"Any pole you keep bending one way," she said, "it's going to develop a soft side and mould to your hands and jumps. I'll probably feel a little more comfortable after this weekend [in Eugene] depending how many jumps I take. There are eight poles so I won't be on all of them until later in the season. It'll take time to get the feeling that they're not new poles anymore."

Newman lashed out at Air Canada shortly after discovering her damaged poles on May 3.

"I've put my trust into you as an airline to get my poles and equipment safely to my competitions, spending thousands of dollars weekly on flights and poles," Newman posted to her Twitter account. "This is how you treat people's stuff? It's a shame, you let me down."

'I should have been more mature'

Air Canada asked her on Twitter to send a booking reference so it could investigate further to which Newman responded: "DM you??? I'll get a sorry and then maybe a 200$ reimbursement? Let's see how you guys fix this! I'm excited to see how your [sic] going to replace $10,000, cause that's how much it will cost me."

"The second tweet was a little aggressive and I should have been more mature," Newman said this week. "Every time I go into Toronto, Air Canada knows me and takes care of me. It wasn't Air Canada's fault since they hire companies to handle baggage. It was definitely a lesson learned, and [both sides] learned."

After Newman's poles were broken en route to a competition in Doha, Qatar, CBC Sports' Anson Henry was there when her new poles arrived courtesy of Air Canada. 1:01

Newman anticipated being nervous Saturday on the runway when putting up her hands to see how the new poles bend.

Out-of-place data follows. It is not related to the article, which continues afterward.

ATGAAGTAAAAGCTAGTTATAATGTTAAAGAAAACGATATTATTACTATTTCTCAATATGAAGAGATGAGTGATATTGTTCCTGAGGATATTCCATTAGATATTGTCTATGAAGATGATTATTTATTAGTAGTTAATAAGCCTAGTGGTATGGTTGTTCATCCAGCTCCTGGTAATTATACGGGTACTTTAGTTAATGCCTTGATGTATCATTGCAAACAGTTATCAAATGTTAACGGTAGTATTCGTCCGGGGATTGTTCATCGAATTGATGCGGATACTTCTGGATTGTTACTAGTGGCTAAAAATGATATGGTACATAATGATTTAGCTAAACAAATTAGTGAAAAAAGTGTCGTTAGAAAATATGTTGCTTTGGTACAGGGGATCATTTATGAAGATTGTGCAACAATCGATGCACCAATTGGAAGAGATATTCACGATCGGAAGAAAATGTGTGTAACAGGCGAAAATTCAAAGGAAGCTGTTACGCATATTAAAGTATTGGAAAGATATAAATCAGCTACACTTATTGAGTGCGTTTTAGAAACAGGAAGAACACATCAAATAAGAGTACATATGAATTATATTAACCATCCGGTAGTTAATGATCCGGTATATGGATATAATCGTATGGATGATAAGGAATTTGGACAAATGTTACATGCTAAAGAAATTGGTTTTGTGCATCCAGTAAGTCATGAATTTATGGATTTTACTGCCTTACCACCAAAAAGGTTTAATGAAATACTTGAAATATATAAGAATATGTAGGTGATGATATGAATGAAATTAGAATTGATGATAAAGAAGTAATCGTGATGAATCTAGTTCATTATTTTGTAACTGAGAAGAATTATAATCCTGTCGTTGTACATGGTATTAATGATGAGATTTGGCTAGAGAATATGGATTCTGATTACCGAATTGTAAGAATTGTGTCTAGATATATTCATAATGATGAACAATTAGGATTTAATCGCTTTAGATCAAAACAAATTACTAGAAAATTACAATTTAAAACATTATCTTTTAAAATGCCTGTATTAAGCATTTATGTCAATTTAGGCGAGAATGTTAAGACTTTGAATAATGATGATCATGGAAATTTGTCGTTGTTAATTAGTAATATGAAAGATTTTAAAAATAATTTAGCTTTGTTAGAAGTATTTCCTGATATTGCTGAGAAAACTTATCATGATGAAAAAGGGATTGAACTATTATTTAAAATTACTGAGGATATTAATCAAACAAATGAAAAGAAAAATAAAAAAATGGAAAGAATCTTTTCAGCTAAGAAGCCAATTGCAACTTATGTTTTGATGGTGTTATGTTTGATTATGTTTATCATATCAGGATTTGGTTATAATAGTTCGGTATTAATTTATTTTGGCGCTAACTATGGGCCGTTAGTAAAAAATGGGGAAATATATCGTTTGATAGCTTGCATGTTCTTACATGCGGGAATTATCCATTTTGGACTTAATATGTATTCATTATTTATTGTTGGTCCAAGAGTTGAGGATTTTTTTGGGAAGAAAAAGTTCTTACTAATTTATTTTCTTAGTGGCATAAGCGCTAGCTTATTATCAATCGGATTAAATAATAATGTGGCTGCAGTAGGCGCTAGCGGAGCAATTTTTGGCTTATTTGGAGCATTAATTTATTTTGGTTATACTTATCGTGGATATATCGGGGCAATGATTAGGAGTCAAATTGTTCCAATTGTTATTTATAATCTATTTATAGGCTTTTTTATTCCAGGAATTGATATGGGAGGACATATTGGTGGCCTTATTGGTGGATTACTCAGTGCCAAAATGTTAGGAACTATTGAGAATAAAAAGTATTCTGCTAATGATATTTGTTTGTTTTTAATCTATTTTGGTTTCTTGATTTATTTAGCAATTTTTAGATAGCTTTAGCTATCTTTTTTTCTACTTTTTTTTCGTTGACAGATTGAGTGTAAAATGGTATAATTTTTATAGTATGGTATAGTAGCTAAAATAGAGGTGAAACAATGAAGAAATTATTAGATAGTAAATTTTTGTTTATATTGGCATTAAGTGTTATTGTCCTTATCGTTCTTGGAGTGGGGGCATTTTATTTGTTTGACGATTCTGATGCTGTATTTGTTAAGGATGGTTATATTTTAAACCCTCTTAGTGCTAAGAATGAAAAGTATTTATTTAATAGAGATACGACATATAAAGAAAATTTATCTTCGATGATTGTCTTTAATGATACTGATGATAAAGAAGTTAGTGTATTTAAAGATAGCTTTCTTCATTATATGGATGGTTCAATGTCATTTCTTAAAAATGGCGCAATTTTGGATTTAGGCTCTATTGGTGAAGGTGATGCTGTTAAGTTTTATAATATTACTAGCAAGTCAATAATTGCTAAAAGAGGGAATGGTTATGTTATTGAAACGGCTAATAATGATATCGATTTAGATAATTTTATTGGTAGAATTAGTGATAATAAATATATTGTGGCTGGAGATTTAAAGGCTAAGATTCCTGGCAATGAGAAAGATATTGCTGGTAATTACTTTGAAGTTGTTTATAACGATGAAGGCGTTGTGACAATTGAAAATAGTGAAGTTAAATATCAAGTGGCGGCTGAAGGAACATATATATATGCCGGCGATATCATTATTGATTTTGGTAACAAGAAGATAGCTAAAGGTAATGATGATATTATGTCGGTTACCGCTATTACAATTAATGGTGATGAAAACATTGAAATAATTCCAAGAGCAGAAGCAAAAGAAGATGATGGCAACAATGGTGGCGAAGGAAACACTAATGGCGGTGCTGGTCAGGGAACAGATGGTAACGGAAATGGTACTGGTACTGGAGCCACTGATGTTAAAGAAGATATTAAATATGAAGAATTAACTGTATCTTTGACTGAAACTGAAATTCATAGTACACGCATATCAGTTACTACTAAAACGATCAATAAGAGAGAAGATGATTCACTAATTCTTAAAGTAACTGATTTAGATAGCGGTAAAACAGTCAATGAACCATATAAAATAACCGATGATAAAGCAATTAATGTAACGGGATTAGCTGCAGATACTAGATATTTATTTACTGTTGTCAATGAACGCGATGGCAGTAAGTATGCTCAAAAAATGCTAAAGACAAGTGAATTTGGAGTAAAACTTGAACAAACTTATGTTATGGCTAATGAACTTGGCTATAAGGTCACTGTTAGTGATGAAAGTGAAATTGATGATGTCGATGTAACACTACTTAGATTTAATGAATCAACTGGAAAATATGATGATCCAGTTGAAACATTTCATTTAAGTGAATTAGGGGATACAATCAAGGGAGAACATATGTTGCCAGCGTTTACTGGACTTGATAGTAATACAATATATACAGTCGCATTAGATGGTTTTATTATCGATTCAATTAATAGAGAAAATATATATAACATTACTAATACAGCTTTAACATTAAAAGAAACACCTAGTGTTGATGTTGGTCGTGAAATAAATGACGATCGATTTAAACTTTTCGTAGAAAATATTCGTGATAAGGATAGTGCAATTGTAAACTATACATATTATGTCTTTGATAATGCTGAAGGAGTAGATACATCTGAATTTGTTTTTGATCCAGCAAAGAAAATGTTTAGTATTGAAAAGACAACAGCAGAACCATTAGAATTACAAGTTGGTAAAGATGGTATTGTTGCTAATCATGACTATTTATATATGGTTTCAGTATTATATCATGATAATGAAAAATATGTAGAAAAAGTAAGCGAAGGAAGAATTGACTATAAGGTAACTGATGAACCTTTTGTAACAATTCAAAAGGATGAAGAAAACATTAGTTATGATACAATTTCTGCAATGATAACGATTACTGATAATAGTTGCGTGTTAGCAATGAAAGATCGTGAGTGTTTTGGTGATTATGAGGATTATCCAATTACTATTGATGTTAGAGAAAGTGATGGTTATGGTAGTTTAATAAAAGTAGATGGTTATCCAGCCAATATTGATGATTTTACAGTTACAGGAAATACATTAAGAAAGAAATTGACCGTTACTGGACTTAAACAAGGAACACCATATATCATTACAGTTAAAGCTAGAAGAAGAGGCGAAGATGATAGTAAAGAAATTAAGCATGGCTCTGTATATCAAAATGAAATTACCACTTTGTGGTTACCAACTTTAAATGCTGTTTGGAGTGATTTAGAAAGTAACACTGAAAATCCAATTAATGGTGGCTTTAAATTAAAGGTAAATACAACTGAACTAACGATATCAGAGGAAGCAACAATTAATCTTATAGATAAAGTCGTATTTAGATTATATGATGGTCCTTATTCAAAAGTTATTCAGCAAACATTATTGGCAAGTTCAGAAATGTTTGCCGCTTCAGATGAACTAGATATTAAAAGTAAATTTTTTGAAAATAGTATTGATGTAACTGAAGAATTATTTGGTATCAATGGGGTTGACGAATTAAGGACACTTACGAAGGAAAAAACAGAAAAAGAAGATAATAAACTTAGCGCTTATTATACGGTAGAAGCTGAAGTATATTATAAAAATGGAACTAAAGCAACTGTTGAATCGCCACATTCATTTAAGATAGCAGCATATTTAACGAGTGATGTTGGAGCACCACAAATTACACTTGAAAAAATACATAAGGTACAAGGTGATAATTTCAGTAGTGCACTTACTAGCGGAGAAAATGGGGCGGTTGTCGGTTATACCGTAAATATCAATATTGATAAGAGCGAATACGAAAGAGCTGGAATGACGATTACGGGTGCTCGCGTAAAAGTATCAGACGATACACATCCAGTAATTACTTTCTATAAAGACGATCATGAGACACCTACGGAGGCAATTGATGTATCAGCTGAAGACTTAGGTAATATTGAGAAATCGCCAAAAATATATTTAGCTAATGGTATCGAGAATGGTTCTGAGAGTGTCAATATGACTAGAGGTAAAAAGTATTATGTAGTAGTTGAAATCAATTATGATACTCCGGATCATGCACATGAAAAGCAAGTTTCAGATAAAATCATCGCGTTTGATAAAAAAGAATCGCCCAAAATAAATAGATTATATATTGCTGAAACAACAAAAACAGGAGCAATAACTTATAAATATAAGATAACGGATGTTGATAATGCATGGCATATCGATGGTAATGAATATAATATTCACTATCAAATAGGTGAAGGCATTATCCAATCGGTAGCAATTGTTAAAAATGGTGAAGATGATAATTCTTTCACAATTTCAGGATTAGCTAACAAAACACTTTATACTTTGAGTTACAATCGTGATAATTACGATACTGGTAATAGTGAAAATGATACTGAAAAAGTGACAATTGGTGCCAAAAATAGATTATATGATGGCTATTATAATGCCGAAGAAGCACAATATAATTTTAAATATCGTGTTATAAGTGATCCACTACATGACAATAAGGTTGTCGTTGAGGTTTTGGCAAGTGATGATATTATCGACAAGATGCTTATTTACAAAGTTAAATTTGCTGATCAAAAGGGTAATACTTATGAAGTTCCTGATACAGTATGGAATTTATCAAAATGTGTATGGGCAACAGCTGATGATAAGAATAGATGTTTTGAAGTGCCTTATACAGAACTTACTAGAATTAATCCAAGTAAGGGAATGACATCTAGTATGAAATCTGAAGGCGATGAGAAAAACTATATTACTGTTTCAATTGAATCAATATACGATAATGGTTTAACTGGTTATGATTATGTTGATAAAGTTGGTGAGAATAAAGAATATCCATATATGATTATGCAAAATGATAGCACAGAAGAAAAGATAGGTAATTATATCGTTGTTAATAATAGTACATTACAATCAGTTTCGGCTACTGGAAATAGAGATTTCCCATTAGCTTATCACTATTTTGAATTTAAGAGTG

She's also excited about being part of a star-studded field of nine women, including reigning Olympic silver medallist Sandi Morris of the U.S., who won in Doha after clearing 4.84 on her final attempt. Great Britain's Holly Bradshaw (4.64) and American Katie Nageotte in a season-best 4.64 rounded out the podium.

Also competing at the lone Diamond League meet held in North America Katerina Stefanidi of Greece, the 2016 Olympic champion in Rio, New Zealand's Eliza McCartney and 36-year-old American Jenn Suhr. McCartney jumped 4.70 at the Commonwealth Games to earn a silver medal behind Newman, who matched her personal best of 4.75 to shatter the Games record of 4.62. Last year, the former hurdler and gymnast defeated Suhr, a former Olympic champion and U.S. record holder, at the Adidas Boost Boston Games.

"I'm really excited because I feel I've jumped really high. At the beginning of the season I pretty much matched how I finished last year," said Newman, who cleared 4.70 at the world indoor championships in March to improve upon her Canadian record. She jumped 4.75 at the Diamond League final last September in Brussels to match her outdoor national mark.

"I know the [Prefontaine Classic] record is 4.72 so I would be proud to clear that, and being in the top three is always a big thing. To put up high bars and show I deserve to be there would be a building block to my big goal of winning an Olympic gold medal."

About the Author

Doug Harrison

Doug Harrison has covered the professional and amateur scene as a senior writer for CBC Sports since 2003. Previously, the Burlington, Ont., native covered the NHL and other leagues for Faceoff.com. Follow the award-winning journalist @harrisoncbc